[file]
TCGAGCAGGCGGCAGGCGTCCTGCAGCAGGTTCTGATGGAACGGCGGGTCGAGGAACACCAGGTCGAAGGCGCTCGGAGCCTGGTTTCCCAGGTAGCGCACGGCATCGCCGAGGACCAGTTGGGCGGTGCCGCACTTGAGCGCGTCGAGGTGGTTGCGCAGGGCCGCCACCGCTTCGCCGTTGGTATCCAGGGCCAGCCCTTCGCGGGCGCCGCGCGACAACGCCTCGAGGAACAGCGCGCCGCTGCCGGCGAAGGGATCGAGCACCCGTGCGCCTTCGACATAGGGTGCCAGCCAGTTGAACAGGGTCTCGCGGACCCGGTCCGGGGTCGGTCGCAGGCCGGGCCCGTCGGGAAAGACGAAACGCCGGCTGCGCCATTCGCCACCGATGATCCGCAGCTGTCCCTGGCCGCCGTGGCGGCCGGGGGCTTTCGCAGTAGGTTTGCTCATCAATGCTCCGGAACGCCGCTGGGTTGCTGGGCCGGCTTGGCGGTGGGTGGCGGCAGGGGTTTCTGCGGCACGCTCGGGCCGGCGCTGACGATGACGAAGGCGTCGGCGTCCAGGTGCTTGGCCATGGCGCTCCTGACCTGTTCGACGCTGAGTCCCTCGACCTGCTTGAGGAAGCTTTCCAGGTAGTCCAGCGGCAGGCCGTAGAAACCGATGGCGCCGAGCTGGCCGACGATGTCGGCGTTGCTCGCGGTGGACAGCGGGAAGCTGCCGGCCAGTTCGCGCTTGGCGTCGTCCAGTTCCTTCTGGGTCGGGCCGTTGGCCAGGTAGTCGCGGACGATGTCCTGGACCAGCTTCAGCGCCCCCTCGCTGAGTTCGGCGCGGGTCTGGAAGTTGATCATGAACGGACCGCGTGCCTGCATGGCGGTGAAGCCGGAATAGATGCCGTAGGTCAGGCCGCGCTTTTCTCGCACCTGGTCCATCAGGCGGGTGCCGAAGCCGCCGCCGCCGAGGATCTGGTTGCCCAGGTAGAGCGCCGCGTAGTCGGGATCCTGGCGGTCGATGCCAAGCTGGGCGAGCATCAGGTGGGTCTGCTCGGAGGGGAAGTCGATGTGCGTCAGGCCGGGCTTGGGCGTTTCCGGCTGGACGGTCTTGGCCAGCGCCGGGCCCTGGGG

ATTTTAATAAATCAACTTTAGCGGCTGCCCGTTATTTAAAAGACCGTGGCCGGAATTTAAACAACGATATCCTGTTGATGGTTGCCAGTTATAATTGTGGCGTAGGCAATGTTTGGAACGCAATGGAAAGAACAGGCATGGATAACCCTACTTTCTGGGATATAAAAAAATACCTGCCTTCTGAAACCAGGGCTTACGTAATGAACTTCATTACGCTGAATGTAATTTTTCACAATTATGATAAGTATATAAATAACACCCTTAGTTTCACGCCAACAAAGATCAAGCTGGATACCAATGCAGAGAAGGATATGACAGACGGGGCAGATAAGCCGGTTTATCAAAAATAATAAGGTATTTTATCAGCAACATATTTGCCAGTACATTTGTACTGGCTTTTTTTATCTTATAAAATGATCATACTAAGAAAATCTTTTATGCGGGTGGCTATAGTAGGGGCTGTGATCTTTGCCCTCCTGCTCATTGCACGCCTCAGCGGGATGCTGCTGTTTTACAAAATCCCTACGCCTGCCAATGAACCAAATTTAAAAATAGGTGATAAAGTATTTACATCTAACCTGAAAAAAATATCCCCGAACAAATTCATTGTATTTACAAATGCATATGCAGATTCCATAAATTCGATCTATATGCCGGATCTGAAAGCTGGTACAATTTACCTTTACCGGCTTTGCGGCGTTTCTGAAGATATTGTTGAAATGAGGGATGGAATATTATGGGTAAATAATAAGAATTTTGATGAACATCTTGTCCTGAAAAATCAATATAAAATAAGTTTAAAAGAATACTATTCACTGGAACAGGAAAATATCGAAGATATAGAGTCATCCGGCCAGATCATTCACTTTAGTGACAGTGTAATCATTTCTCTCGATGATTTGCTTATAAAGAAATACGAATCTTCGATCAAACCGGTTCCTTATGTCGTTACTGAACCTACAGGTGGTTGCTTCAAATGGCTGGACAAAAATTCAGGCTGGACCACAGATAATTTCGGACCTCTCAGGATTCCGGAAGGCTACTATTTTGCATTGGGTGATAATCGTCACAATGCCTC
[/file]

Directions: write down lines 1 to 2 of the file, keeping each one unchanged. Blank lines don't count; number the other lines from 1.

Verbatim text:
TCGAGCAGGCGGCAGGCGTCCTGCAGCAGGTTCTGATGGAACGGCGGGTCGAGGAACACCAGGTCGAAGGCGCTCGGAGCCTGGTTTCCCAGGTAGCGCACGGCATCGCCGAGGACCAGTTGGGCGGTGCCGCACTTGAGCGCGTCGAGGTGGTTGCGCAGGGCCGCCACCGCTTCGCCGTTGGTATCCAGGGCCAGCCCTTCGCGGGCGCCGCGCGACAACGCCTCGAGGAACAGCGCGCCGCTGCCGGCGAAGGGATCGAGCACCCGTGCGCCTTCGACATAGGGTGCCAGCCAGTTGAACAGGGTCTCGCGGACCCGGTCCGGGGTCGGTCGCAGGCCGGGCCCGTCGGGAAAGACGAAACGCCGGCTGCGCCATTCGCCACCGATGATCCGCAGCTGTCCCTGGCCGCCGTGGCGGCCGGGGGCTTTCGCAGTAGGTTTGCTCATCAATGCTCCGGAACGCCGCTGGGTTGCTGGGCCGGCTTGGCGGTGGGTGGCGGCAGGGGTTTCTGCGGCACGCTCGGGCCGGCGCTGACGATGACGAAGGCGTCGGCGTCCAGGTGCTTGGCCATGGCGCTCCTGACCTGTTCGACGCTGAGTCCCTCGACCTGCTTGAGGAAGCTTTCCAGGTAGTCCAGCGGCAGGCCGTAGAAACCGATGGCGCCGAGCTGGCCGACGATGTCGGCGTTGCTCGCGGTGGACAGCGGGAAGCTGCCGGCCAGTTCGCGCTTGGCGTCGTCCAGTTCCTTCTGGGTCGGGCCGTTGGCCAGGTAGTCGCGGACGATGTCCTGGACCAGCTTCAGCGCCCCCTCGCTGAGTTCGGCGCGGGTCTGGAAGTTGATCATGAACGGACCGCGTGCCTGCATGGCGGTGAAGCCGGAATAGATGCCGTAGGTCAGGCCGCGCTTTTCTCGCACCTGGTCCATCAGGCGGGTGCCGAAGCCGCCGCCGCCGAGGATCTGGTTGCCCAGGTAGAGCGCCGCGTAGTCGGGATCCTGGCGGTCGATGCCAAGCTGGGCGAGCATCAGGTGGGTCTGCTCGGAGGGGAAGTCGATGTGCGTCAGGCCGGGCTTGGGCGTTTCCGGCTGGACGGTCTTGGCCAGCGCCGGGCCCTGGGG

ATTTTAATAAATCAACTTTAGCGGCTGCCCGTTATTTAAAAGACCGTGGCCGGAATTTAAACAACGATATCCTGTTGATGGTTGCCAGTTATAATTGTGGCGTAGGCAATGTTTGGAACGCAATGGAAAGAACAGGCATGGATAACCCTACTTTCTGGGATATAAAAAAATACCTGCCTTCTGAAACCAGGGCTTACGTAATGAACTTCATTACGCTGAATGTAATTTTTCACAATTATGATAAGTATATAAATAACACCCTTAGTTTCACGCCAACAAAGATCAAGCTGGATACCAATGCAGAGAAGGATATGACAGACGGGGCAGATAAGCCGGTTTATCAAAAATAATAAGGTATTTTATCAGCAACATATTTGCCAGTACATTTGTACTGGCTTTTTTTATCTTATAAAATGATCATACTAAGAAAATCTTTTATGCGGGTGGCTATAGTAGGGGCTGTGATCTTTGCCCTCCTGCTCATTGCACGCCTCAGCGGGATGCTGCTGTTTTACAAAATCCCTACGCCTGCCAATGAACCAAATTTAAAAATAGGTGATAAAGTATTTACATCTAACCTGAAAAAAATATCCCCGAACAAATTCATTGTATTTACAAATGCATATGCAGATTCCATAAATTCGATCTATATGCCGGATCTGAAAGCTGGTACAATTTACCTTTACCGGCTTTGCGGCGTTTCTGAAGATATTGTTGAAATGAGGGATGGAATATTATGGGTAAATAATAAGAATTTTGATGAACATCTTGTCCTGAAAAATCAATATAAAATAAGTTTAAAAGAATACTATTCACTGGAACAGGAAAATATCGAAGATATAGAGTCATCCGGCCAGATCATTCACTTTAGTGACAGTGTAATCATTTCTCTCGATGATTTGCTTATAAAGAAATACGAATCTTCGATCAAACCGGTTCCTTATGTCGTTACTGAACCTACAGGTGGTTGCTTCAAATGGCTGGACAAAAATTCAGGCTGGACCACAGATAATTTCGGACCTCTCAGGATTCCGGAAGGCTACTATTTTGCATTGGGTGATAATCGTCACAATGCCTC